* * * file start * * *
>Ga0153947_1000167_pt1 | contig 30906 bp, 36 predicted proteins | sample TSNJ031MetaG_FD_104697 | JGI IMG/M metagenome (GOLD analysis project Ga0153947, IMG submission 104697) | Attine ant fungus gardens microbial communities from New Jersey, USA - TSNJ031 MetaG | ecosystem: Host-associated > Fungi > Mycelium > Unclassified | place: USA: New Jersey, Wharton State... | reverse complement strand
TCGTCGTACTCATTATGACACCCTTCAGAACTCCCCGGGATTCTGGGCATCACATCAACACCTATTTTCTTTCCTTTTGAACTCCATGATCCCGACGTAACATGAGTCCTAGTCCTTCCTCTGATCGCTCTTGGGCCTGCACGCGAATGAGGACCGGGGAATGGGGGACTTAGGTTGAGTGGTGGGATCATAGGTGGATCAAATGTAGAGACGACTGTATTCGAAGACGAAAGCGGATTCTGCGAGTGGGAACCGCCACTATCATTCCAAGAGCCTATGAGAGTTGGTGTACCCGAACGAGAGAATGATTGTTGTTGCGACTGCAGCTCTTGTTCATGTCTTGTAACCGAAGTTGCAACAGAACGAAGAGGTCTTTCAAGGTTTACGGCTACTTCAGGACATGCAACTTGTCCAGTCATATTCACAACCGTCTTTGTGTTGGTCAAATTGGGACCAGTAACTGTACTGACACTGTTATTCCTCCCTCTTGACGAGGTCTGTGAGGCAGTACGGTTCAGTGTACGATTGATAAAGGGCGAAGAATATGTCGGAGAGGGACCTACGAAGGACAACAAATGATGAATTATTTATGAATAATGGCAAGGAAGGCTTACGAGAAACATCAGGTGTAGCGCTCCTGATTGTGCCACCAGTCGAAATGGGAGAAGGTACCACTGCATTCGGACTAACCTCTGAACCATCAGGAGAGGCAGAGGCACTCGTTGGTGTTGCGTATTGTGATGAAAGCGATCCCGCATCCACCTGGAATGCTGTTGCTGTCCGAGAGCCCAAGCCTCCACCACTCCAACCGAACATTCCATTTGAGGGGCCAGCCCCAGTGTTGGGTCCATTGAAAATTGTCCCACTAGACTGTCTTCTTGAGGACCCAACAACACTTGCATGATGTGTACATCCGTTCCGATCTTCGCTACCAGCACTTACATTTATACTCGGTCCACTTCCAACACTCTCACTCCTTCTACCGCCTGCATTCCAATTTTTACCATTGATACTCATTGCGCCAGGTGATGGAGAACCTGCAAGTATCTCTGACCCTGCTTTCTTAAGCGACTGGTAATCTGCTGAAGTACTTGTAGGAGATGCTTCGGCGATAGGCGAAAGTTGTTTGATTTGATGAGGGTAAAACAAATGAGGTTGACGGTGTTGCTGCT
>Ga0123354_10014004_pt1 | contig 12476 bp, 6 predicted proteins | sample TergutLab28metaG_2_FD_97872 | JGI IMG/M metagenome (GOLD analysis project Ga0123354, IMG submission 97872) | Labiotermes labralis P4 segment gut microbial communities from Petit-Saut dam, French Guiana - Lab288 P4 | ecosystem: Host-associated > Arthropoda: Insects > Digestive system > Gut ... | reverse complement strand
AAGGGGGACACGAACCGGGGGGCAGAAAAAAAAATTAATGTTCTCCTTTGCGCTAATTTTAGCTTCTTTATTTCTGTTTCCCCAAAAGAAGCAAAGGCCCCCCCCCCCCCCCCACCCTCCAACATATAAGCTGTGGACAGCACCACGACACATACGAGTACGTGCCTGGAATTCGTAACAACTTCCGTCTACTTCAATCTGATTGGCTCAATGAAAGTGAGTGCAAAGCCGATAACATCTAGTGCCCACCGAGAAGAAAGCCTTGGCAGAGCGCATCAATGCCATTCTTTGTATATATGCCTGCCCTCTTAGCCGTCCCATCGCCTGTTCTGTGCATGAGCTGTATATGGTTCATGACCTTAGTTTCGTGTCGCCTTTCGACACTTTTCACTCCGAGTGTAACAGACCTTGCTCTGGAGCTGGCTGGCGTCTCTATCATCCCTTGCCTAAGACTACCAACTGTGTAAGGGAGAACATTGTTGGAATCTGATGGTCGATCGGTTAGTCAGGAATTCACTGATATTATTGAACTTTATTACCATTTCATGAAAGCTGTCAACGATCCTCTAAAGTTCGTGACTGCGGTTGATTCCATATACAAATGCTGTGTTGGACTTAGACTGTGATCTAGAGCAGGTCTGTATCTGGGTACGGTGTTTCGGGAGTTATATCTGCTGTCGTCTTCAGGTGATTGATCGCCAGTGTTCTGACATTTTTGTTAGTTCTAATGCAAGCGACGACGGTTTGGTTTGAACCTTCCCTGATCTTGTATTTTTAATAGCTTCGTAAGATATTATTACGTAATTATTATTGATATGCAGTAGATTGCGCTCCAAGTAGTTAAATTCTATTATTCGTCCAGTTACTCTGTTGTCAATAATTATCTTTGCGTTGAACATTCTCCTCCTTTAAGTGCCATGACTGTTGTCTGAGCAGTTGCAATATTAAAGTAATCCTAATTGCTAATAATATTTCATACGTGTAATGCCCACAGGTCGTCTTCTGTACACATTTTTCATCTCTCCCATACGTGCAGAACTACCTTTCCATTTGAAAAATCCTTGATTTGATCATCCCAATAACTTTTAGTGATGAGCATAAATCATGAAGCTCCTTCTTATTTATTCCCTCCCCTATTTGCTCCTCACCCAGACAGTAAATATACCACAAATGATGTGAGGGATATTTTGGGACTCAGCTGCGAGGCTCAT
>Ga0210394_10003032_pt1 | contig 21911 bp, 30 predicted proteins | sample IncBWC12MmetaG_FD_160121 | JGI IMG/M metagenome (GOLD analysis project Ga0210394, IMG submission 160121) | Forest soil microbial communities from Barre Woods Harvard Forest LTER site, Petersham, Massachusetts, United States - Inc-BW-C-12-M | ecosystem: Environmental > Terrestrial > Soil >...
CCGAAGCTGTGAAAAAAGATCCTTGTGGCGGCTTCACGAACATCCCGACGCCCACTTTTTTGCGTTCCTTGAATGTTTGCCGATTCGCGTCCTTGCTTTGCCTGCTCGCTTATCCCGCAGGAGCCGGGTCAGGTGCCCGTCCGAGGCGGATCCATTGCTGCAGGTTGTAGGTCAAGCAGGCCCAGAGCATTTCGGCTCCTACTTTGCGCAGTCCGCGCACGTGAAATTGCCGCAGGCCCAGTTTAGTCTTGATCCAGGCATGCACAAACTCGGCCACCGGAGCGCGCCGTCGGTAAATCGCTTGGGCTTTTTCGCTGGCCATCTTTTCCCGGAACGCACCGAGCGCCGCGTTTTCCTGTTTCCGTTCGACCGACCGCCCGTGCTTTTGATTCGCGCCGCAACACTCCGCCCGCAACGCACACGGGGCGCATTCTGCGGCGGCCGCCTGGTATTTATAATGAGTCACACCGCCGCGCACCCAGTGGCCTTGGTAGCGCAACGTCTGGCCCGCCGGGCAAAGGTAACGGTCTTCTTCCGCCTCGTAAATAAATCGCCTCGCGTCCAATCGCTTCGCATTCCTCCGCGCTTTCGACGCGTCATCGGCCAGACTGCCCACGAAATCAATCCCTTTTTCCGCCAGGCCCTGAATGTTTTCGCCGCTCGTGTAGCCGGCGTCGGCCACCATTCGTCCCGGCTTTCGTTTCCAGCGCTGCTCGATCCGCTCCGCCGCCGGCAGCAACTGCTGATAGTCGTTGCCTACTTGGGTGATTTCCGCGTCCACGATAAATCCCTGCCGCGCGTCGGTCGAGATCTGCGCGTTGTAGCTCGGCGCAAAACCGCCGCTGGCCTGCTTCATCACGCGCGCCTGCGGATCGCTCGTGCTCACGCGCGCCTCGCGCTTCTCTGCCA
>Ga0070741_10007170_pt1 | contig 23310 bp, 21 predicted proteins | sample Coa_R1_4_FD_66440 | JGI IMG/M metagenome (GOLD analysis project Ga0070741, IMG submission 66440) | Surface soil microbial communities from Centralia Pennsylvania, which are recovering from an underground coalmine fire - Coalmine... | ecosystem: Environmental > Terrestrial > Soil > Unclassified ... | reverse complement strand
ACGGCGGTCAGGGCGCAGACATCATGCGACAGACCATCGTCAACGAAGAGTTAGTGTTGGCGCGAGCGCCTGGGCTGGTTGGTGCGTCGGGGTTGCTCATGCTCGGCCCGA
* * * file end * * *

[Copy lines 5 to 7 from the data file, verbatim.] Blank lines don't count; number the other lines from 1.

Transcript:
>Ga0210394_10003032_pt1 | contig 21911 bp, 30 predicted proteins | sample IncBWC12MmetaG_FD_160121 | JGI IMG/M metagenome (GOLD analysis project Ga0210394, IMG submission 160121) | Forest soil microbial communities from Barre Woods Harvard Forest LTER site, Petersham, Massachusetts, United States - Inc-BW-C-12-M | ecosystem: Environmental > Terrestrial > Soil >...
CCGAAGCTGTGAAAAAAGATCCTTGTGGCGGCTTCACGAACATCCCGACGCCCACTTTTTTGCGTTCCTTGAATGTTTGCCGATTCGCGTCCTTGCTTTGCCTGCTCGCTTATCCCGCAGGAGCCGGGTCAGGTGCCCGTCCGAGGCGGATCCATTGCTGCAGGTTGTAGGTCAAGCAGGCCCAGAGCATTTCGGCTCCTACTTTGCGCAGTCCGCGCACGTGAAATTGCCGCAGGCCCAGTTTAGTCTTGATCCAGGCATGCACAAACTCGGCCACCGGAGCGCGCCGTCGGTAAATCGCTTGGGCTTTTTCGCTGGCCATCTTTTCCCGGAACGCACCGAGCGCCGCGTTTTCCTGTTTCCGTTCGACCGACCGCCCGTGCTTTTGATTCGCGCCGCAACACTCCGCCCGCAACGCACACGGGGCGCATTCTGCGGCGGCCGCCTGGTATTTATAATGAGTCACACCGCCGCGCACCCAGTGGCCTTGGTAGCGCAACGTCTGGCCCGCCGGGCAAAGGTAACGGTCTTCTTCCGCCTCGTAAATAAATCGCCTCGCGTCCAATCGCTTCGCATTCCTCCGCGCTTTCGACGCGTCATCGGCCAGACTGCCCACGAAATCAATCCCTTTTTCCGCCAGGCCCTGAATGTTTTCGCCGCTCGTGTAGCCGGCGTCGGCCACCATTCGTCCCGGCTTTCGTTTCCAGCGCTGCTCGATCCGCTCCGCCGCCGGCAGCAACTGCTGATAGTCGTTGCCTACTTGGGTGATTTCCGCGTCCACGATAAATCCCTGCCGCGCGTCGGTCGAGATCTGCGCGTTGTAGCTCGGCGCAAAACCGCCGCTGGCCTGCTTCATCACGCGCGCCTGCGGATCGCTCGTGCTCACGCGCGCCTCGCGCTTCTCTGCCA
>Ga0070741_10007170_pt1 | contig 23310 bp, 21 predicted proteins | sample Coa_R1_4_FD_66440 | JGI IMG/M metagenome (GOLD analysis project Ga0070741, IMG submission 66440) | Surface soil microbial communities from Centralia Pennsylvania, which are recovering from an underground coalmine fire - Coalmine... | ecosystem: Environmental > Terrestrial > Soil > Unclassified ... | reverse complement strand